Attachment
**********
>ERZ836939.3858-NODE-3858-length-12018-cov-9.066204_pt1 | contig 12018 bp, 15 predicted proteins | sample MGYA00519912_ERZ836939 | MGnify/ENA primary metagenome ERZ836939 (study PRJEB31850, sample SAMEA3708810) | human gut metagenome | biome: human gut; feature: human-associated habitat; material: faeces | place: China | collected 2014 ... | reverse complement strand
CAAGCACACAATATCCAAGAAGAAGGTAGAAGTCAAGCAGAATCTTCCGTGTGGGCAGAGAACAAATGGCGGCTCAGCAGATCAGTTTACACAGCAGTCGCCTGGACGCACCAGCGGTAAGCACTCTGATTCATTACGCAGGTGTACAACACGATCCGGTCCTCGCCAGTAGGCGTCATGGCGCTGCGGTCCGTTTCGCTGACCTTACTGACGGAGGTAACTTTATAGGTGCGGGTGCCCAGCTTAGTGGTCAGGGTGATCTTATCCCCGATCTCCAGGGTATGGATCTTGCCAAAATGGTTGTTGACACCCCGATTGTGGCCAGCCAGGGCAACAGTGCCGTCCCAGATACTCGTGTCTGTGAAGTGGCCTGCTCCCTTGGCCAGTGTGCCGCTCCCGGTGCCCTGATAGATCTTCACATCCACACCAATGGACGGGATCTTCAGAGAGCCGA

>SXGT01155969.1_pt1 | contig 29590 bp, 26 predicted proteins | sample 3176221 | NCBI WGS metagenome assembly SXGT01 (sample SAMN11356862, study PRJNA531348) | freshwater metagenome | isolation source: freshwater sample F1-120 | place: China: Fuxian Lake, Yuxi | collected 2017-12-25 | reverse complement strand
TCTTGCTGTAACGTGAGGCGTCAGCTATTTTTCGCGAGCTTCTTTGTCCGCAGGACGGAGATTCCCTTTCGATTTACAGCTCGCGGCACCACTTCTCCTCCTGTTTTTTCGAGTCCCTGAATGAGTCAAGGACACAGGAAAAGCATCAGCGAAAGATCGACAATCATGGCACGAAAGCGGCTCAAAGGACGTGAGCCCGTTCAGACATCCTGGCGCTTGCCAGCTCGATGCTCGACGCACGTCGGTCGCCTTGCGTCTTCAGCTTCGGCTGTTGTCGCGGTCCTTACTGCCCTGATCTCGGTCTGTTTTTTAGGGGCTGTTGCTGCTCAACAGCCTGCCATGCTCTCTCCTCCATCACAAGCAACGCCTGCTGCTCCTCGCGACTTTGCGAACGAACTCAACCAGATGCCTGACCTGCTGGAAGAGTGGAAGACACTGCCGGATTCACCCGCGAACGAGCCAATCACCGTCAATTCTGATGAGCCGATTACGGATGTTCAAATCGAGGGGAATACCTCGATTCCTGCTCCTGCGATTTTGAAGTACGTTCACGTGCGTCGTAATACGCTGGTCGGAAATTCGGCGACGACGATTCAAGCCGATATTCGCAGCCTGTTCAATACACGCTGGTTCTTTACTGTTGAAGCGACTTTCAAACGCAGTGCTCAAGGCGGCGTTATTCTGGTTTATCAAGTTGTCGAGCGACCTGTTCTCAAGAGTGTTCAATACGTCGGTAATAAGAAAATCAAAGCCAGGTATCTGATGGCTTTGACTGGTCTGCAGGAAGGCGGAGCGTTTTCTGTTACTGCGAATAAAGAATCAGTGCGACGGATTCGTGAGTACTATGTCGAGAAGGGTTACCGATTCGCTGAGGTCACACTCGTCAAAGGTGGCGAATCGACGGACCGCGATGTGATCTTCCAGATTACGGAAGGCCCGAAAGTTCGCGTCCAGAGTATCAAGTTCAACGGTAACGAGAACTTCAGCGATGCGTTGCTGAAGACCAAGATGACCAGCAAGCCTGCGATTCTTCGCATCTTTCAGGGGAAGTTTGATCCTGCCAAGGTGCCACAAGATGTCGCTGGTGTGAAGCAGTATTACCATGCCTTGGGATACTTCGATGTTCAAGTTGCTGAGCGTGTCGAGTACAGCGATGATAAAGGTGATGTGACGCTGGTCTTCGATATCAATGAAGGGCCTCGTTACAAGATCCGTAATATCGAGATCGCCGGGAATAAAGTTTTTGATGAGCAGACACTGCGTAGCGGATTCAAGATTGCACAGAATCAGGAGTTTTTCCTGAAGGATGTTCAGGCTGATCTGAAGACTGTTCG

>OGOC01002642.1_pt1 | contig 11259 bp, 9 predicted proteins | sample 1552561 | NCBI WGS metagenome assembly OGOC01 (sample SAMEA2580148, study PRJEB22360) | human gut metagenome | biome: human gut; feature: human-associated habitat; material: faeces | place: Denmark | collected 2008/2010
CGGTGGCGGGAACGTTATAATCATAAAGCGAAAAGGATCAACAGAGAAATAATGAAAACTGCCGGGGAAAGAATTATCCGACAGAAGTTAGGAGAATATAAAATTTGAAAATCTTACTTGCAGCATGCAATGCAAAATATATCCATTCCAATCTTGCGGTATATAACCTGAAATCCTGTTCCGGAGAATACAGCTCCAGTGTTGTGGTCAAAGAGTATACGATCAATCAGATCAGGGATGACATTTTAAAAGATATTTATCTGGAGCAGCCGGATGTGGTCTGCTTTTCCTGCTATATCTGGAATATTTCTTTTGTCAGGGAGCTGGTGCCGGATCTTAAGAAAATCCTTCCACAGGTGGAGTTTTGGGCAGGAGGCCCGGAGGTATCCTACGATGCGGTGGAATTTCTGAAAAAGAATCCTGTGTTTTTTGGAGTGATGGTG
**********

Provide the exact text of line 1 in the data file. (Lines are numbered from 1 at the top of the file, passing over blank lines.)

>ERZ836939.3858-NODE-3858-length-12018-cov-9.066204_pt1 | contig 12018 bp, 15 predicted proteins | sample MGYA00519912_ERZ836939 | MGnify/ENA primary metagenome ERZ836939 (study PRJEB31850, sample SAMEA3708810) | human gut metagenome | biome: human gut; feature: human-associated habitat; material: faeces | place: China | collected 2014 ... | reverse complement strand